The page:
LyondellBasell Industries AF SCA, the world's largest polyolefins maker, is ending its business relationships in Iran, Sudan and Syria.
The decision is the result of a business review that began more than a year ago, and was affected by both an increased number of American executives on LyondellBasell's management team and by the firm's upcoming listing on the New York Stock Exchange, company spokesman David Harpole said by phone Aug. 25.
Recent U.S. government sanctions against Iran may have played a role in the firm's decision, but they weren't a deciding factor, according to Harpole.
Our new management team began a review of our portfolio and decided that we need to do business differently going forward, he said.
LyondellBasell's business in Iran, Sudan and Syria largely consists of licensing technology to companies that make polypropylene and other products in the region. The firm's Spheripol-brand PP technology is the world's most widely used.
The company which is based in Rotterdam, the Netherlands, and has a large U.S. office in Houston declined to provide details of its business relationships or to identify specific licensees. Arak Petrochemical Co., a unit of state-owned National Petrochemical Co. of Iran, has licensed both PP and polyethylene technology from LyondellBasell and its predecessor firms for several years. APC operates a large petrochemical complex in Arak, Iran.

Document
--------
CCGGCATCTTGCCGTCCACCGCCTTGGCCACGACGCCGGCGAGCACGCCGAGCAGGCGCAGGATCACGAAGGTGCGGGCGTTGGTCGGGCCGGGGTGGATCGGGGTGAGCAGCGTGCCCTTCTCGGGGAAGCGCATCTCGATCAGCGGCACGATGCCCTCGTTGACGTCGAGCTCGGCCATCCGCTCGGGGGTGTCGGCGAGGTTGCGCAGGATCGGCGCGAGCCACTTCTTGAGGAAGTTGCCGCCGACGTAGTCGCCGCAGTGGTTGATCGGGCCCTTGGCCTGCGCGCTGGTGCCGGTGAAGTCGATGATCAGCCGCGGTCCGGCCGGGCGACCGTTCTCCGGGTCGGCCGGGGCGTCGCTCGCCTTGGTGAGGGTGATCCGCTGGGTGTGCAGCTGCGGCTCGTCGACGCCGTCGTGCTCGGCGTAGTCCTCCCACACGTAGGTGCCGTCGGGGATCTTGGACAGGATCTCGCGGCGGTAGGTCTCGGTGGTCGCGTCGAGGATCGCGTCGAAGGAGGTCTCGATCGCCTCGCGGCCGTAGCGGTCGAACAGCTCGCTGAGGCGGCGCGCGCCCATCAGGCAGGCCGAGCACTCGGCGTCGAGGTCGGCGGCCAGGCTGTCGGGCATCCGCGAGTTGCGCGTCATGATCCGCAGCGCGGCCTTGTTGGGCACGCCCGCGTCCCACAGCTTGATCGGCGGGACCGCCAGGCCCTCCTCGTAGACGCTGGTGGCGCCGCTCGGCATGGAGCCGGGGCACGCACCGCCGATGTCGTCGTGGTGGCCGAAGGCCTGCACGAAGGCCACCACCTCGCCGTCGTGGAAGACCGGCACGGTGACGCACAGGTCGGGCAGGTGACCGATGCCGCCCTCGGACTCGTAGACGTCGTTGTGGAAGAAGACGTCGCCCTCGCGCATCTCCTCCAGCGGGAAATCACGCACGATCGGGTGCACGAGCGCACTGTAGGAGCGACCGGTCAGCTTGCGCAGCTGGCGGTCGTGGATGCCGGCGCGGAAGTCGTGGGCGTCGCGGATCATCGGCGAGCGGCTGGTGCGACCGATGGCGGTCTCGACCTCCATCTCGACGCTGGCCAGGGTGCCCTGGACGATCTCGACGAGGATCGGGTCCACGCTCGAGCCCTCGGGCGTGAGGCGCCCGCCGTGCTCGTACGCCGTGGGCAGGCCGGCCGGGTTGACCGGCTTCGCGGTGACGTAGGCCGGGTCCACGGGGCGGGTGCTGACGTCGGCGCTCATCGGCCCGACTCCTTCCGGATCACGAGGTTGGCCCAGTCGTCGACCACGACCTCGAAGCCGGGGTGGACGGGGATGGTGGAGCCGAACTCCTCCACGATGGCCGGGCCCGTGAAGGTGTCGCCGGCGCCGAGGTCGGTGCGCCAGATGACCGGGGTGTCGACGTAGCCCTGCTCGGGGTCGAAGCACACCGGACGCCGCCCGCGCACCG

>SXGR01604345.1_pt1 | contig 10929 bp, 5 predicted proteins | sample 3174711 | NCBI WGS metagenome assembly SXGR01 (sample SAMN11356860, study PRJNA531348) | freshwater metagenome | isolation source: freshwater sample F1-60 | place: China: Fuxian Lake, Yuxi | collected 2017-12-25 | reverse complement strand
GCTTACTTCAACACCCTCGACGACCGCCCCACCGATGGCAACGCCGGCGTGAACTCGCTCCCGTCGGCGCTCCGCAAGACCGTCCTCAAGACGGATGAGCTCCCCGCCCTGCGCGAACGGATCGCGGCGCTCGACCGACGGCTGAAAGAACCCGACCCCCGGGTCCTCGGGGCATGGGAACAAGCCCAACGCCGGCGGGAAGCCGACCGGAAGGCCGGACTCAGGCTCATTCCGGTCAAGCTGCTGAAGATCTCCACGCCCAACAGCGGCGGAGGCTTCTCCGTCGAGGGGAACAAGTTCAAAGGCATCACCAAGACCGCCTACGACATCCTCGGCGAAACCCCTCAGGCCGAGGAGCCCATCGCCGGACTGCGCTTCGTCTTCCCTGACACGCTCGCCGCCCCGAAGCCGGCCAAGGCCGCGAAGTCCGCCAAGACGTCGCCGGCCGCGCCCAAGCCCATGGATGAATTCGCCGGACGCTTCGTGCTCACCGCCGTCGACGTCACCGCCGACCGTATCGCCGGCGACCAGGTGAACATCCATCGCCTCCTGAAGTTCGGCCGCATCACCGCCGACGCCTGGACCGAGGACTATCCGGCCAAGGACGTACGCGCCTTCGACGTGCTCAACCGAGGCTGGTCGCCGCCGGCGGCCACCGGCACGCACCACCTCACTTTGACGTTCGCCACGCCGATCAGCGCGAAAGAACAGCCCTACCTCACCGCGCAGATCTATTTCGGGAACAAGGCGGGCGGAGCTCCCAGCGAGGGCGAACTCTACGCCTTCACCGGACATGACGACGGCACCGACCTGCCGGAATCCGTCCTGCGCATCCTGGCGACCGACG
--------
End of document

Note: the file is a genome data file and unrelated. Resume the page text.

Given the unsteady political climate of Iran, there's virtually no way that LyondellBasell can stop its licensees from producing PP using its technology, said market analysts Balaji Singh and J.N. Swamy, both of Chemical Market Resources Inc. in Houston.
LyondellBasell can stop selling catalysts needed for PP production to Iranian firms, but they then can buy similar catalysts from other firms, such as Chinese plastics and chemicals maker Sinopec, which has expanded its business in recent years.
U.S. chemical firms W.R. Grace and Albemarle Corp., and German chemicals leader BASF SE, make similar catalysts, but aren't likely to sell to Iran because of the U.S. sanctions, CMR President Singh said.
Sinopec stands to benefit from this situation, Swamy said.
A bigger challenge, according to Swamy, might be sourcing aluminum co-catalysts, which also are needed for PP production. Albemarle, U.S. firm Chemtura Corp. and Dutch firm Akzo Nobel NV make co-catalysts, but are unlikely to sell to Iran for political reasons.
That would leave Chinese supplier PetroChina, but Swamy said that firm might not have enough co-catalyst supply to allow Iranian PP makers to continue producing while using LyondellBasell technology.
But any co-catalyst supply issue might be solved in early 2012, when Saudi Basic Industries Corp. and Albemarle open a joint venture firm in Saudi Arabia. Although U.S. firm Albemarle will own half of that venture, it may be able to supply Iranian firms, since the venture will be based outside of the U.S., Swamy said.
The catalyst market has undergone great change in the last decade as resin makers have been buying from numerous suppliers, not just the ones they licensed technology from.
Producers didn't want to remain tied to the licensor, especially with the chance of there being sociopolitical issues in other parts of the world, Swamy said.